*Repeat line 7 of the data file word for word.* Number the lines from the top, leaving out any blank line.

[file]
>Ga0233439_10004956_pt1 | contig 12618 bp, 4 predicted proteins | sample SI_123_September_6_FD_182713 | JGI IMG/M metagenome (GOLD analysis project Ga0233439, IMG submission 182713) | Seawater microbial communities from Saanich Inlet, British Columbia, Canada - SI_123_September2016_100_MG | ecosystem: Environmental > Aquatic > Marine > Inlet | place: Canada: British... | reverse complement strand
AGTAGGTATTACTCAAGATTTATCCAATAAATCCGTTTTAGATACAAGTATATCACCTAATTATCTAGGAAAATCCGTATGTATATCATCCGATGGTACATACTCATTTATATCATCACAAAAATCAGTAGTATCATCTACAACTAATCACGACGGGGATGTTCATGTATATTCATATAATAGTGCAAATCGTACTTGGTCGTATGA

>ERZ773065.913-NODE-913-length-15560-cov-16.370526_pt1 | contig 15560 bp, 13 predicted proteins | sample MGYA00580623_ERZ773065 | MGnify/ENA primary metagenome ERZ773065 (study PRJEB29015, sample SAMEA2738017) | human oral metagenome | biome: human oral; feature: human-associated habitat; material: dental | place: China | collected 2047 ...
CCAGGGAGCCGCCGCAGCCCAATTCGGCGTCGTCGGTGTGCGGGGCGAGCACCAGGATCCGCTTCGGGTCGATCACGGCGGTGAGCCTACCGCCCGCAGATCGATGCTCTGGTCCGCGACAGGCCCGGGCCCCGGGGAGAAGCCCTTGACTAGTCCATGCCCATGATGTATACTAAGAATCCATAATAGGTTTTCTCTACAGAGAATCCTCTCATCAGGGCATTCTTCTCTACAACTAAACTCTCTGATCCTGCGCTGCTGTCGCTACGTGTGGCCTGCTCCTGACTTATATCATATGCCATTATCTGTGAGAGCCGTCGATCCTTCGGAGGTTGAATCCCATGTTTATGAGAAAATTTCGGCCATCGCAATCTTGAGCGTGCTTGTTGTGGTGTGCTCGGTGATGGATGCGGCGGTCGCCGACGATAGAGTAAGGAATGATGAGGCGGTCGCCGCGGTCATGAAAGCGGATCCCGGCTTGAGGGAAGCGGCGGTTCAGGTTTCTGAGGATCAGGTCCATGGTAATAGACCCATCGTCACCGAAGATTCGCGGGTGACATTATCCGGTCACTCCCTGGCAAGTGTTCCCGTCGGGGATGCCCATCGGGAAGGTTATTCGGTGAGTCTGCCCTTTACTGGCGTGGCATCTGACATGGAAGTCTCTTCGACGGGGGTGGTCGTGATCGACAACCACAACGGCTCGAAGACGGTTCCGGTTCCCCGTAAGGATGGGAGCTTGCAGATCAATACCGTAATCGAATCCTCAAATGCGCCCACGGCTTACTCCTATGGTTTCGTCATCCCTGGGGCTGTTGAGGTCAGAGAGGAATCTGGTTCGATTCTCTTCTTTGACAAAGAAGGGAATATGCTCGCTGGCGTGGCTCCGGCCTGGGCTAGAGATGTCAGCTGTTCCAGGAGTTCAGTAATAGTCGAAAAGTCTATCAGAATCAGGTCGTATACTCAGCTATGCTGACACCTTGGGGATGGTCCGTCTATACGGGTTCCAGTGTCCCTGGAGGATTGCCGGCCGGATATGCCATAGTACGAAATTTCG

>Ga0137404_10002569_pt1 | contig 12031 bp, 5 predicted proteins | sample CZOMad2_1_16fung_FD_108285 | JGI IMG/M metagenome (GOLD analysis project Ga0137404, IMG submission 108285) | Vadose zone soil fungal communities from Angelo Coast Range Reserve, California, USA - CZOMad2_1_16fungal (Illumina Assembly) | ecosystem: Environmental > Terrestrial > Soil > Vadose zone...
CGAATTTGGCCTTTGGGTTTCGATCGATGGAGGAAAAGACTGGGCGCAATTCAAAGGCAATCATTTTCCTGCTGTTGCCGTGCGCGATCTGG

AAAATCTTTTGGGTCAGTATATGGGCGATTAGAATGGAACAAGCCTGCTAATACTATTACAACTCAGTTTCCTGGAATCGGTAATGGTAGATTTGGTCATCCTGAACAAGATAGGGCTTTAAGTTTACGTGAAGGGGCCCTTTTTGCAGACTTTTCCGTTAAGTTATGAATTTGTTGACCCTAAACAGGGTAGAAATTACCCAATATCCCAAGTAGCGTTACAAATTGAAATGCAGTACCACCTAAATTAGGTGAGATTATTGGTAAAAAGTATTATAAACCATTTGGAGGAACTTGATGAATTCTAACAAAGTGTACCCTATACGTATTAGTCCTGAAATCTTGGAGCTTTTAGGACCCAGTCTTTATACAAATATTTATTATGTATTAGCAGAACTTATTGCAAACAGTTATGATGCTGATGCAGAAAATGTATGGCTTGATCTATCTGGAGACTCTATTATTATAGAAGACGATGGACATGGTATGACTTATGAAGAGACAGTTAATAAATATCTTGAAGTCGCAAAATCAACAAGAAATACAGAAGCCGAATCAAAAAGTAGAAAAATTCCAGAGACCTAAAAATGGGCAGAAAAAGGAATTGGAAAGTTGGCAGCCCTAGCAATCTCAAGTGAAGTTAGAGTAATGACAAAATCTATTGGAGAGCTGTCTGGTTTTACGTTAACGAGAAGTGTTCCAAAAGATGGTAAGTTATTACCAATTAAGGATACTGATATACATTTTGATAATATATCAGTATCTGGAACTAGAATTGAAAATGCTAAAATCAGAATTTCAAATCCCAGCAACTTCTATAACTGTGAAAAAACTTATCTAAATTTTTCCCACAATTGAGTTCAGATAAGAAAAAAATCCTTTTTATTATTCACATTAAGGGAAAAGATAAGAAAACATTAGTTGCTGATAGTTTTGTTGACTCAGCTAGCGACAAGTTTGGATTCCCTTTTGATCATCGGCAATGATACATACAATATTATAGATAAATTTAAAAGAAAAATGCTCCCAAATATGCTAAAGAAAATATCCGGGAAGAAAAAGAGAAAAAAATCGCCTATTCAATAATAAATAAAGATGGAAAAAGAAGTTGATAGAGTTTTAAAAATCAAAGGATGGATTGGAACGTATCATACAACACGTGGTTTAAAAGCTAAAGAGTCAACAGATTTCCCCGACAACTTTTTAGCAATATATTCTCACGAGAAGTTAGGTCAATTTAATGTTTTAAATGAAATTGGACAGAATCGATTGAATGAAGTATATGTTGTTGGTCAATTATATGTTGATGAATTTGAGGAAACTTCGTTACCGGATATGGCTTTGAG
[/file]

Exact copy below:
AAAATCTTTTGGGTCAGTATATGGGCGATTAGAATGGAACAAGCCTGCTAATACTATTACAACTCAGTTTCCTGGAATCGGTAATGGTAGATTTGGTCATCCTGAACAAGATAGGGCTTTAAGTTTACGTGAAGGGGCCCTTTTTGCAGACTTTTCCGTTAAGTTATGAATTTGTTGACCCTAAACAGGGTAGAAATTACCCAATATCCCAAGTAGCGTTACAAATTGAAATGCAGTACCACCTAAATTAGGTGAGATTATTGGTAAAAAGTATTATAAACCATTTGGAGGAACTTGATGAATTCTAACAAAGTGTACCCTATACGTATTAGTCCTGAAATCTTGGAGCTTTTAGGACCCAGTCTTTATACAAATATTTATTATGTATTAGCAGAACTTATTGCAAACAGTTATGATGCTGATGCAGAAAATGTATGGCTTGATCTATCTGGAGACTCTATTATTATAGAAGACGATGGACATGGTATGACTTATGAAGAGACAGTTAATAAATATCTTGAAGTCGCAAAATCAACAAGAAATACAGAAGCCGAATCAAAAAGTAGAAAAATTCCAGAGACCTAAAAATGGGCAGAAAAAGGAATTGGAAAGTTGGCAGCCCTAGCAATCTCAAGTGAAGTTAGAGTAATGACAAAATCTATTGGAGAGCTGTCTGGTTTTACGTTAACGAGAAGTGTTCCAAAAGATGGTAAGTTATTACCAATTAAGGATACTGATATACATTTTGATAATATATCAGTATCTGGAACTAGAATTGAAAATGCTAAAATCAGAATTTCAAATCCCAGCAACTTCTATAACTGTGAAAAAACTTATCTAAATTTTTCCCACAATTGAGTTCAGATAAGAAAAAAATCCTTTTTATTATTCACATTAAGGGAAAAGATAAGAAAACATTAGTTGCTGATAGTTTTGTTGACTCAGCTAGCGACAAGTTTGGATTCCCTTTTGATCATCGGCAATGATACATACAATATTATAGATAAATTTAAAAGAAAAATGCTCCCAAATATGCTAAAGAAAATATCCGGGAAGAAAAAGAGAAAAAAATCGCCTATTCAATAATAAATAAAGATGGAAAAAGAAGTTGATAGAGTTTTAAAAATCAAAGGATGGATTGGAACGTATCATACAACACGTGGTTTAAAAGCTAAAGAGTCAACAGATTTCCCCGACAACTTTTTAGCAATATATTCTCACGAGAAGTTAGGTCAATTTAATGTTTTAAATGAAATTGGACAGAATCGATTGAATGAAGTATATGTTGTTGGTCAATTATATGTTGATGAATTTGAGGAAACTTCGTTACCGGATATGGCTTTGAG